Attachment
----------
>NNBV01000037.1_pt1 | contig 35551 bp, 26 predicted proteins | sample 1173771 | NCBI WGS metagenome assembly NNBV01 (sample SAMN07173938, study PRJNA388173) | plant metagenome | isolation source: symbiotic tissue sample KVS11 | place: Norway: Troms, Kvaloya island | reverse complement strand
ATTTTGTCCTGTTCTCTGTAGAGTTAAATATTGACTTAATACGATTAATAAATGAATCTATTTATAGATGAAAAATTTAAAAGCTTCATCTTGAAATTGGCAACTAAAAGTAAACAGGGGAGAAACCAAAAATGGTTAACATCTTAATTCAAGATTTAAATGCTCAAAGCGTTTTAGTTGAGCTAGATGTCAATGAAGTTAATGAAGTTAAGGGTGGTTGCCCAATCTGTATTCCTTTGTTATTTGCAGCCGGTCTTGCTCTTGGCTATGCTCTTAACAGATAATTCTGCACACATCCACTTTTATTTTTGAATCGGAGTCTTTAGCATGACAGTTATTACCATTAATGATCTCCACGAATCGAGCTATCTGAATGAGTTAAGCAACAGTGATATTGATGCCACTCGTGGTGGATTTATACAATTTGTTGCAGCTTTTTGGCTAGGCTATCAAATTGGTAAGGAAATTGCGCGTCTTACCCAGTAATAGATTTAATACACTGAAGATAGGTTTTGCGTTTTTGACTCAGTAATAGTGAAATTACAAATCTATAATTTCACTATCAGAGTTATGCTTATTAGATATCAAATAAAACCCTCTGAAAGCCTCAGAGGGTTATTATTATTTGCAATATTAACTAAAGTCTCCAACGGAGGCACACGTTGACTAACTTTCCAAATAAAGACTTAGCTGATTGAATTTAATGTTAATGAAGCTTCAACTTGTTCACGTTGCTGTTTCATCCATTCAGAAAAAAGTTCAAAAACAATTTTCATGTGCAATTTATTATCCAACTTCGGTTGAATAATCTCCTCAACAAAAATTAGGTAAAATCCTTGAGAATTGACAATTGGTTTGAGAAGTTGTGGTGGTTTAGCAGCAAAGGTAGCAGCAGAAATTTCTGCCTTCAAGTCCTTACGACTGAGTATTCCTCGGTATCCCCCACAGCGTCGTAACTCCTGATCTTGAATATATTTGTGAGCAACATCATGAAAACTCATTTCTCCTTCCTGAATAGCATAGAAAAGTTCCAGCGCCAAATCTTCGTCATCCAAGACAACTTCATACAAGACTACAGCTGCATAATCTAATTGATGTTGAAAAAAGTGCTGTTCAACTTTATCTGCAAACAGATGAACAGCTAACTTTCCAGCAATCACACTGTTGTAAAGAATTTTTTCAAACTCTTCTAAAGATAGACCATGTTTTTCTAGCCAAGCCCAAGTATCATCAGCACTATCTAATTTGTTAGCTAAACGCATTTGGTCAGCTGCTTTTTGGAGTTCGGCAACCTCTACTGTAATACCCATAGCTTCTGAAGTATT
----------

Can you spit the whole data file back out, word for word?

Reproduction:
>NNBV01000037.1_pt1 | contig 35551 bp, 26 predicted proteins | sample 1173771 | NCBI WGS metagenome assembly NNBV01 (sample SAMN07173938, study PRJNA388173) | plant metagenome | isolation source: symbiotic tissue sample KVS11 | place: Norway: Troms, Kvaloya island | reverse complement strand
ATTTTGTCCTGTTCTCTGTAGAGTTAAATATTGACTTAATACGATTAATAAATGAATCTATTTATAGATGAAAAATTTAAAAGCTTCATCTTGAAATTGGCAACTAAAAGTAAACAGGGGAGAAACCAAAAATGGTTAACATCTTAATTCAAGATTTAAATGCTCAAAGCGTTTTAGTTGAGCTAGATGTCAATGAAGTTAATGAAGTTAAGGGTGGTTGCCCAATCTGTATTCCTTTGTTATTTGCAGCCGGTCTTGCTCTTGGCTATGCTCTTAACAGATAATTCTGCACACATCCACTTTTATTTTTGAATCGGAGTCTTTAGCATGACAGTTATTACCATTAATGATCTCCACGAATCGAGCTATCTGAATGAGTTAAGCAACAGTGATATTGATGCCACTCGTGGTGGATTTATACAATTTGTTGCAGCTTTTTGGCTAGGCTATCAAATTGGTAAGGAAATTGCGCGTCTTACCCAGTAATAGATTTAATACACTGAAGATAGGTTTTGCGTTTTTGACTCAGTAATAGTGAAATTACAAATCTATAATTTCACTATCAGAGTTATGCTTATTAGATATCAAATAAAACCCTCTGAAAGCCTCAGAGGGTTATTATTATTTGCAATATTAACTAAAGTCTCCAACGGAGGCACACGTTGACTAACTTTCCAAATAAAGACTTAGCTGATTGAATTTAATGTTAATGAAGCTTCAACTTGTTCACGTTGCTGTTTCATCCATTCAGAAAAAAGTTCAAAAACAATTTTCATGTGCAATTTATTATCCAACTTCGGTTGAATAATCTCCTCAACAAAAATTAGGTAAAATCCTTGAGAATTGACAATTGGTTTGAGAAGTTGTGGTGGTTTAGCAGCAAAGGTAGCAGCAGAAATTTCTGCCTTCAAGTCCTTACGACTGAGTATTCCTCGGTATCCCCCACAGCGTCGTAACTCCTGATCTTGAATATATTTGTGAGCAACATCATGAAAACTCATTTCTCCTTCCTGAATAGCATAGAAAAGTTCCAGCGCCAAATCTTCGTCATCCAAGACAACTTCATACAAGACTACAGCTGCATAATCTAATTGATGTTGAAAAAAGTGCTGTTCAACTTTATCTGCAAACAGATGAACAGCTAACTTTCCAGCAATCACACTGTTGTAAAGAATTTTTTCAAACTCTTCTAAAGATAGACCATGTTTTTCTAGCCAAGCCCAAGTATCATCAGCACTATCTAATTTGTTAGCTAAACGCATTTGGTCAGCTGCTTTTTGGAGTTCGGCAACCTCTACTGTAATACCCATAGCTTCTGAAGTATT